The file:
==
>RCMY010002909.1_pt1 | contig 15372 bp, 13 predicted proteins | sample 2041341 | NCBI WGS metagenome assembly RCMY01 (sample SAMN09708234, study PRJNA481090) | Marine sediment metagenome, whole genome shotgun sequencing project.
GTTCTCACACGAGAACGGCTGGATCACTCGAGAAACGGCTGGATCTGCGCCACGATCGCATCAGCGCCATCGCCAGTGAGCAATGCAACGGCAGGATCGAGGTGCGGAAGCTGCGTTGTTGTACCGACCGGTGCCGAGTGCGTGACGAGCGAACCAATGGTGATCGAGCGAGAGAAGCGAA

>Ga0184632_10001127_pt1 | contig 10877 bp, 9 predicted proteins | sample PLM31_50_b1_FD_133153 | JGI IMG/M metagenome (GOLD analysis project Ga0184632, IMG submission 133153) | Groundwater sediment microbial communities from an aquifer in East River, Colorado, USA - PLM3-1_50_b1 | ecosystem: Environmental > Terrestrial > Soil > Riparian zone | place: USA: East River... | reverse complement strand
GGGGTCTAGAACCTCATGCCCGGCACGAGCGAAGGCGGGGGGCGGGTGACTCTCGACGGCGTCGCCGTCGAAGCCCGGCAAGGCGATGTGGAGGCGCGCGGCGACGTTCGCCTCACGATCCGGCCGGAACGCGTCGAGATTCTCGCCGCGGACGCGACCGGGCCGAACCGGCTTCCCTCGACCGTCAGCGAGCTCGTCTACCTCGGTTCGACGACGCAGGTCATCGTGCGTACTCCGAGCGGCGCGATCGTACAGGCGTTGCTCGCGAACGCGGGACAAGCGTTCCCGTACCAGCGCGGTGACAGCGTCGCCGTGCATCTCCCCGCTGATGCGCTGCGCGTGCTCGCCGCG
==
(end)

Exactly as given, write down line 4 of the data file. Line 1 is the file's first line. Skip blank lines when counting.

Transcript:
GGGGTCTAGAACCTCATGCCCGGCACGAGCGAAGGCGGGGGGCGGGTGACTCTCGACGGCGTCGCCGTCGAAGCCCGGCAAGGCGATGTGGAGGCGCGCGGCGACGTTCGCCTCACGATCCGGCCGGAACGCGTCGAGATTCTCGCCGCGGACGCGACCGGGCCGAACCGGCTTCCCTCGACCGTCAGCGAGCTCGTCTACCTCGGTTCGACGACGCAGGTCATCGTGCGTACTCCGAGCGGCGCGATCGTACAGGCGTTGCTCGCGAACGCGGGACAAGCGTTCCCGTACCAGCGCGGTGACAGCGTCGCCGTGCATCTCCCCGCTGATGCGCTGCGCGTGCTCGCCGCG